The digital generation, or the digital natives, have grown up learning that electronic communication and the web is the environmentally friendly choice compared to paper and traditional means of information exchange. This might be true, but electronic communication also has an impact on the environment simply because it uses electricity. Now, we also know that emails, Instagram posts, and webpage requests generate a lot of data that is never deleted. Most likely, the data we generate online will live in datacenters around the world forever.

Therefore, as a developer or website owner, the most environmentally impactful action you can take is to reduce the amount of data storage and transfer required to display your website to your users. Start with images. Images account for around 60% of the bytes required to load the average webpage.

What is the Carbon Footprint of Images on the Web?

To answer this question we first need to answer two underlying questions.

  1. How much electricity (Kilowatt Hours – kWh) is required to transfer data (GigaByte)?
  2. What is the carbon footprint of one kWh?

Answering these questions precisely is very difficult and not an exact science because there are a vast amount of variables in motion.

Anyway, finding the exact numbers is not the purpose of this article. The purpose is rather to demonstrate that a website has a bigger carbon footprint than you’d think and that there are relatively easy actions that can be taken to eliminate tonnes (literally) of CO2 emissions generated by your website.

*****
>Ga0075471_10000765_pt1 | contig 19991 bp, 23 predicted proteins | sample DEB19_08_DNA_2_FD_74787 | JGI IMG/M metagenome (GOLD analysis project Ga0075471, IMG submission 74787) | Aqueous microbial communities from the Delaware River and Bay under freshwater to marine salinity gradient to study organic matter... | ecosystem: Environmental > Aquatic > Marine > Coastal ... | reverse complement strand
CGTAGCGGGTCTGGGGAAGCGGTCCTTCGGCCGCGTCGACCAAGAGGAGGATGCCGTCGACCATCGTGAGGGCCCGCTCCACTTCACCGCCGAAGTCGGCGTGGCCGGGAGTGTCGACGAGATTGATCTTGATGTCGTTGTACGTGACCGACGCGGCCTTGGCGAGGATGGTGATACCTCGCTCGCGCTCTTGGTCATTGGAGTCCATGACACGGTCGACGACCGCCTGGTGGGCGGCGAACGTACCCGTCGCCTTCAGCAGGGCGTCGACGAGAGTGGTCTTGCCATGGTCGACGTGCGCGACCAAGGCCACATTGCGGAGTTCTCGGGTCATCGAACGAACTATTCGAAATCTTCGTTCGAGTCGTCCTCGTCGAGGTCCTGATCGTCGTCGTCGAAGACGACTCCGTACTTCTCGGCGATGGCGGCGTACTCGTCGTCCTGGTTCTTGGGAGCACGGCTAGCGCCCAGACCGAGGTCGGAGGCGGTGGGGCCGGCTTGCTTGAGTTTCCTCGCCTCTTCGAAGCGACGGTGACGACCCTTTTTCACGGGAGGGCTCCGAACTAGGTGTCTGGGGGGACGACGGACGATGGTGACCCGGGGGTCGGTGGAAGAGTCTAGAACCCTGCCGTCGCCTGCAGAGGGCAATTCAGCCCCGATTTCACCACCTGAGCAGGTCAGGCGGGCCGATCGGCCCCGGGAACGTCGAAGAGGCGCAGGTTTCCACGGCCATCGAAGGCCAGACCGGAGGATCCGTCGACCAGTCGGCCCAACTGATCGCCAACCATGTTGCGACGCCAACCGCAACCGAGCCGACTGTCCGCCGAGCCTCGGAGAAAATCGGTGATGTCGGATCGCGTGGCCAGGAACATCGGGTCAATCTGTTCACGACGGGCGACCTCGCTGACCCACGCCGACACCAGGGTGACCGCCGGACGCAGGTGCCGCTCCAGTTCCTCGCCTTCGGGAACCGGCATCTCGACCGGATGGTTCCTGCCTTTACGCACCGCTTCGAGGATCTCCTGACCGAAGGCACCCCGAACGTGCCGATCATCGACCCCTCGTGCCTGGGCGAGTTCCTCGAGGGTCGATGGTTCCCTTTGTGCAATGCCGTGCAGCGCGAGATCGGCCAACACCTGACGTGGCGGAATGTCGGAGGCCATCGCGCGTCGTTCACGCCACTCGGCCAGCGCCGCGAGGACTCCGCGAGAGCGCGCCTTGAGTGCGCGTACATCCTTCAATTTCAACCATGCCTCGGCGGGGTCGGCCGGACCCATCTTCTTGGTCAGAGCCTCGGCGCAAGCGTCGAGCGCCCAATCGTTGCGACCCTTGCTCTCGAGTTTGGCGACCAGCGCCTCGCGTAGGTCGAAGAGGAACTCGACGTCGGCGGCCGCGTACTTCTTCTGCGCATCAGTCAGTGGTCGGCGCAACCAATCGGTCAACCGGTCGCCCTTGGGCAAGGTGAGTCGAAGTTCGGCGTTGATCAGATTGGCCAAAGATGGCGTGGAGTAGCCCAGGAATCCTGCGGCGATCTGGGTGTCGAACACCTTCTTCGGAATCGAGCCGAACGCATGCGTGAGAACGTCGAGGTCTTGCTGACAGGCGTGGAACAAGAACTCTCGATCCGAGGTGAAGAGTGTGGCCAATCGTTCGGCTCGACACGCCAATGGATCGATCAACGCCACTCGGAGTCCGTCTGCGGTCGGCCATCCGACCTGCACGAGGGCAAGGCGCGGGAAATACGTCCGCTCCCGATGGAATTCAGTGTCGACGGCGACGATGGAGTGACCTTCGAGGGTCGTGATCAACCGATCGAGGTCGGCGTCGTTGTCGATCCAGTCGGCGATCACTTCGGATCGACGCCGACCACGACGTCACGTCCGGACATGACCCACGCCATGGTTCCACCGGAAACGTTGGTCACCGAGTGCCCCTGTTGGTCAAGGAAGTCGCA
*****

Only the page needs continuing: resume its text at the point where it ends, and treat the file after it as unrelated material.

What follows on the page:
How Much Electricity is Required to Transfer a GigaByte of Data?

A widely quoted finding is from the research paper “The Megawatts behind Your Megabytes: Going from Data-Center to Desktop” by Costenaro and Duer (2012), of 5.12kWh per Gigabyte transferred. This is a very thorough analysis and includes the electricity required to transfer and store the data as well as the electricity required by the end user. However, the study is quite dated, and we know that the efficiency of mobile networks in particular has improved dramatically in the last decade.

Internet Energy Breakdown

“The Megawatts behind Your Megabytes: Going from Data-Center to Desktop”, David Costenaro and Anthony Duer, EnerNOC Utility Solutions, 2012

kWh required to transfer data on various networks:

Network Type

kWh required to transfer 1 GB of data









Note that electricity related to cloud storage and the end user is not included in these numbers. It is expected that the global consumption level is between 0.047–1.04 kWh per Gigabyte in 2020.

To arrive at a number we can use for our calculations further we’d have to estimate and make some qualified guesses. 5.12kWh is probably too high, because network efficiency has improved greatly since the study was published. In 2015 Ericsson estimated that each Gigabyte required 2 kWh to transport over a mobile network. Still excluding storage.

Estimating that mobile web browsing is 50%, there is a fair amount of 3G and even 2G users surfing the web. From the same study, the amount of data end users produce, in terms of social media posts, web surfing, and data generation, was estimated to be 7GB per month in 2019. On top of that, we know that the amount of electricity spent storing data on the internet has increased.